But the film's weakness is that it still tries to play it both ways, as troubled coming-of-age portrait and Gothic horror, with the result that the two elements end up seeming equally half-realized. Despite an inevitably somewhat glamorized surface, a certain attention is paid to real-world adolescent detail, like the presence of casual recreational drug use or the disappointment voiced by one student whose eagerly awaited deflowering turns out neither good or bad, but just an indifferent experience. There's also a knowing wink at the usual adult dismissal of teenage ideas when Mr. Davies condescendingly shrugs off Becca's fears: "Cooped up here you girls can get so close, all that emotion can turn toxic." The movie is handsome enough, with a color palette that aptly grows darker and more untrustworthy as things progress.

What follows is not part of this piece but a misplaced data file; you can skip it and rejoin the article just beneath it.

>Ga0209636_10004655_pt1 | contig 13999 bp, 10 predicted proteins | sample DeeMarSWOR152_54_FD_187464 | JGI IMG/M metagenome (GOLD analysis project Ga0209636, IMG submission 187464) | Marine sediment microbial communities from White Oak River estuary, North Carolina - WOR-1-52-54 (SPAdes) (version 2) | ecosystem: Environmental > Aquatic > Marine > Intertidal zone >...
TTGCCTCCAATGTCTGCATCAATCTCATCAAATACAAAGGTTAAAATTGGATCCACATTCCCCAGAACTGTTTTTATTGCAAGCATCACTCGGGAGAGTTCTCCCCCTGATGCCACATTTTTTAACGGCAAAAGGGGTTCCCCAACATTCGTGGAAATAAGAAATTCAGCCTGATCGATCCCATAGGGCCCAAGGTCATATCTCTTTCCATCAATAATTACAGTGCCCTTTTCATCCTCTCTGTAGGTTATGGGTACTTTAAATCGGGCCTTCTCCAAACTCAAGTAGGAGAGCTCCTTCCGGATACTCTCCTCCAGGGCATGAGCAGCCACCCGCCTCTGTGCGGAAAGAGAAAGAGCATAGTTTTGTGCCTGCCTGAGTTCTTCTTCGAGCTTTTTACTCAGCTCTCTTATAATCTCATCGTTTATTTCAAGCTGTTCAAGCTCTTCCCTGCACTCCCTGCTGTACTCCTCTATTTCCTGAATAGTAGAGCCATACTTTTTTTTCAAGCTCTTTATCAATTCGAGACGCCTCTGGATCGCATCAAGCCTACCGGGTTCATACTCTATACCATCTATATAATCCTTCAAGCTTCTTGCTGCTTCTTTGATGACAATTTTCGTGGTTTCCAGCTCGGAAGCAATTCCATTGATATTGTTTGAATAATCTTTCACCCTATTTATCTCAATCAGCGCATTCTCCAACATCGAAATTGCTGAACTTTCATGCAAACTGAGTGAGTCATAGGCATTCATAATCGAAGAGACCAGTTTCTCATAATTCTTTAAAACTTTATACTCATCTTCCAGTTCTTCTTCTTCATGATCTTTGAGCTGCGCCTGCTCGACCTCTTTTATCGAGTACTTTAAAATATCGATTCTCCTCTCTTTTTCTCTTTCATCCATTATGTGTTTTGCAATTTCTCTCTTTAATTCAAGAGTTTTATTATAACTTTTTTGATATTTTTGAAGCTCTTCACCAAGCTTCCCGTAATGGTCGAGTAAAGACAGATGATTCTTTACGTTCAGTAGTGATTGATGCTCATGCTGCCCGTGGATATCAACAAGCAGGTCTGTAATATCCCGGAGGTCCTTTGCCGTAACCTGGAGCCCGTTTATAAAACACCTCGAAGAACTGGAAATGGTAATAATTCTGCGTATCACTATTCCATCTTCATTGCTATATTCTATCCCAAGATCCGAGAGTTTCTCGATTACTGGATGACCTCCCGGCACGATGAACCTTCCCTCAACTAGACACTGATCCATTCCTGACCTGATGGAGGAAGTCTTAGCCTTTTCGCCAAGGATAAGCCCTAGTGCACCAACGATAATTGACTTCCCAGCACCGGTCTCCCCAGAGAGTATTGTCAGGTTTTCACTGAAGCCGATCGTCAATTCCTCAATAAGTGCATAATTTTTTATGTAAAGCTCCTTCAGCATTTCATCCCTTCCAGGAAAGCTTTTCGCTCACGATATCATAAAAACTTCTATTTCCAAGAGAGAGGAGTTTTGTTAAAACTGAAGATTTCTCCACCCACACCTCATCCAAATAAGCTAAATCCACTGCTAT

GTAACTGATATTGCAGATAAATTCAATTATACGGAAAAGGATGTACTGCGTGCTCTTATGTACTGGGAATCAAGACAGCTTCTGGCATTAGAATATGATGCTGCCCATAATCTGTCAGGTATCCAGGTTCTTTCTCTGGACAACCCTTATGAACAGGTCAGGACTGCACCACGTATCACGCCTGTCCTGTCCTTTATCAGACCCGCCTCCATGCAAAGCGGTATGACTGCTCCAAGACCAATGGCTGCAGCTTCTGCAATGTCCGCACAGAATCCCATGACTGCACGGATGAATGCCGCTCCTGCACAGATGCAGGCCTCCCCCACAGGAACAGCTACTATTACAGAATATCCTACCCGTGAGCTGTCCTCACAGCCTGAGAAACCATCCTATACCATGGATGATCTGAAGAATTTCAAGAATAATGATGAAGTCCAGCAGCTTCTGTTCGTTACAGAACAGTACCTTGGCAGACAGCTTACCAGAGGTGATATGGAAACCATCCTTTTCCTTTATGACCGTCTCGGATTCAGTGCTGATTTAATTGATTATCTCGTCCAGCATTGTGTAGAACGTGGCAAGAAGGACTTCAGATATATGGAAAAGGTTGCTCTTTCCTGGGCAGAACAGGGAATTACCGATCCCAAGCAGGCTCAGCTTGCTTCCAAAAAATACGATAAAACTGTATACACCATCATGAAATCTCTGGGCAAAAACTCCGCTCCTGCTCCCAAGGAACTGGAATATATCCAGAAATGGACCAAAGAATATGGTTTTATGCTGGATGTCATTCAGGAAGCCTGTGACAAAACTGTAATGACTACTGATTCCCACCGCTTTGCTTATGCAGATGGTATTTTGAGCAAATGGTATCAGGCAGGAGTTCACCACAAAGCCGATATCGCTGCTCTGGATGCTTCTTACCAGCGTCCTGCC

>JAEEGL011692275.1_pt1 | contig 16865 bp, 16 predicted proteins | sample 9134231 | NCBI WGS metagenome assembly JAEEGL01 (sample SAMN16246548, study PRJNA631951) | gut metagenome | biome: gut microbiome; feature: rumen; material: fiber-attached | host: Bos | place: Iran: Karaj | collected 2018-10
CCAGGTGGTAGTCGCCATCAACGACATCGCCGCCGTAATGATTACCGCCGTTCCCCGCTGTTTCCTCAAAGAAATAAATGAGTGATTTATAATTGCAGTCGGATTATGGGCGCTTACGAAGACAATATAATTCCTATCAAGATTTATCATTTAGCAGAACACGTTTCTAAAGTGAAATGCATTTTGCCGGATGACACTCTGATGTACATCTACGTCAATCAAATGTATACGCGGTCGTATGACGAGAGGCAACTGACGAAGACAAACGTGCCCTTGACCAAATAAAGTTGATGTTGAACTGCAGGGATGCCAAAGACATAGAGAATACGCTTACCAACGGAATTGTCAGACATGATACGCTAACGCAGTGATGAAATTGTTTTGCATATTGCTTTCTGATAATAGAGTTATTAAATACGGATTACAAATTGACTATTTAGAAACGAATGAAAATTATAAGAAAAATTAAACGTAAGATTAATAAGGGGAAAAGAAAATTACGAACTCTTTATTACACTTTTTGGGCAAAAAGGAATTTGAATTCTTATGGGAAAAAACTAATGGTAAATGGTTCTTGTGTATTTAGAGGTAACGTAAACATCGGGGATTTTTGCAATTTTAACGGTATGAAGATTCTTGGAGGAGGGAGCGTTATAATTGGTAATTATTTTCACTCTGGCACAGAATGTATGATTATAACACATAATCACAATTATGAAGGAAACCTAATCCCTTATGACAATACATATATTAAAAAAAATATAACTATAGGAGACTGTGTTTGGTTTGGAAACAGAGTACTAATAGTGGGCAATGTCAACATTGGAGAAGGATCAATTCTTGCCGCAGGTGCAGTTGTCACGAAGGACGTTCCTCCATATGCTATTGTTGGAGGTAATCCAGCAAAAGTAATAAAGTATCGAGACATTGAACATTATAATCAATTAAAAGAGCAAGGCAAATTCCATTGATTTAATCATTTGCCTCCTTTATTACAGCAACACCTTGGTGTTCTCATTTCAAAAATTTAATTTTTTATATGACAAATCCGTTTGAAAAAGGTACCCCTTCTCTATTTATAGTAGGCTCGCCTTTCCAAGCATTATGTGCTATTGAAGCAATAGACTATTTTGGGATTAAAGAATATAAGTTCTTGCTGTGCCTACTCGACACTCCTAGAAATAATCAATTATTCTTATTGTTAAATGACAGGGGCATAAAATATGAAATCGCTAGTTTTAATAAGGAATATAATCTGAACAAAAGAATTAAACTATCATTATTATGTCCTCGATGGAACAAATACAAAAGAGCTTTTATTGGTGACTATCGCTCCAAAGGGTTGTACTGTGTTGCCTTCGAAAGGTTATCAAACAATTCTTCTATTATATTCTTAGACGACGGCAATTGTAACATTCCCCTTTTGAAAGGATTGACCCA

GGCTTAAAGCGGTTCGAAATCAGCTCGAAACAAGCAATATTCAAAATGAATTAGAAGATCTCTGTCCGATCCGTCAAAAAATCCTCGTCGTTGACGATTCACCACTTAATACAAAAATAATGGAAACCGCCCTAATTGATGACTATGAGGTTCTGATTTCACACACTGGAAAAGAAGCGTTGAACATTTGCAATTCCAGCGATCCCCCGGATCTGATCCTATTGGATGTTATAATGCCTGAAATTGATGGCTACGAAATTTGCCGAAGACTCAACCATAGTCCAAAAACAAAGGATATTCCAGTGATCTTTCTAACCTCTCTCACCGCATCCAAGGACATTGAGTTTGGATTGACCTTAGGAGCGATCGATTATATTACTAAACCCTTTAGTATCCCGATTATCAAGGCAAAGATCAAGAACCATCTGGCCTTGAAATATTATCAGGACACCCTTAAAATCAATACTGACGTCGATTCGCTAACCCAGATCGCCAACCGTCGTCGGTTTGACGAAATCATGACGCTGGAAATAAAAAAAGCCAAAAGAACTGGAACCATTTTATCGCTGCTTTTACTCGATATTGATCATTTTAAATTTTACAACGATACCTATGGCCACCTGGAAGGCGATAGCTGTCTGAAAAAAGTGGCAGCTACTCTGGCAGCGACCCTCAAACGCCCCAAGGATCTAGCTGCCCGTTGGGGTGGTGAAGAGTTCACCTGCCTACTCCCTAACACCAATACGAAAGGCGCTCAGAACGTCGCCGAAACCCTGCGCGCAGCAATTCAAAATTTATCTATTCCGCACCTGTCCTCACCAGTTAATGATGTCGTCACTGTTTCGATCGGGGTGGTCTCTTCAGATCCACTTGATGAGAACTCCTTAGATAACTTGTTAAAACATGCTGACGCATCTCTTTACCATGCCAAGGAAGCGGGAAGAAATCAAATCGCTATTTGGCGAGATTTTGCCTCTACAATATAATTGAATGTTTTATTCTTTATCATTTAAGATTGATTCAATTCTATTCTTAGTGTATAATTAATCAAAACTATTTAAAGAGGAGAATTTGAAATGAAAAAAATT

Cole is well-cast for her eeriness, while Bolger gives an intelligent performance even if the film ought to be channeling her character's growing instability more vividly — as Harron managed very well for Valerie Solanis and Patrick Bateman.
There's little suspense here, however, and the fantastical elements are seldom staged with any inspiration. You get the feeling that this highly talented director ultimately couldn't find anything all that interesting in her young-adult-fiction material, but still hoped for a Twilight-style hit that might make more personal future projects easier to fund. (Even after Kathryn Bigelow's 2010 Hurt Locker Oscar, it still seems like the road is always uphill for women directors.) Instead she wound up with a polished but forgettable genre piece that's probably the mildest entry in the annals of lesbian (or at least Sapphically-tinged) vampire cinema yet.
THE MOTH DIARIES opens Fri/10 at SF Film Society Cinema.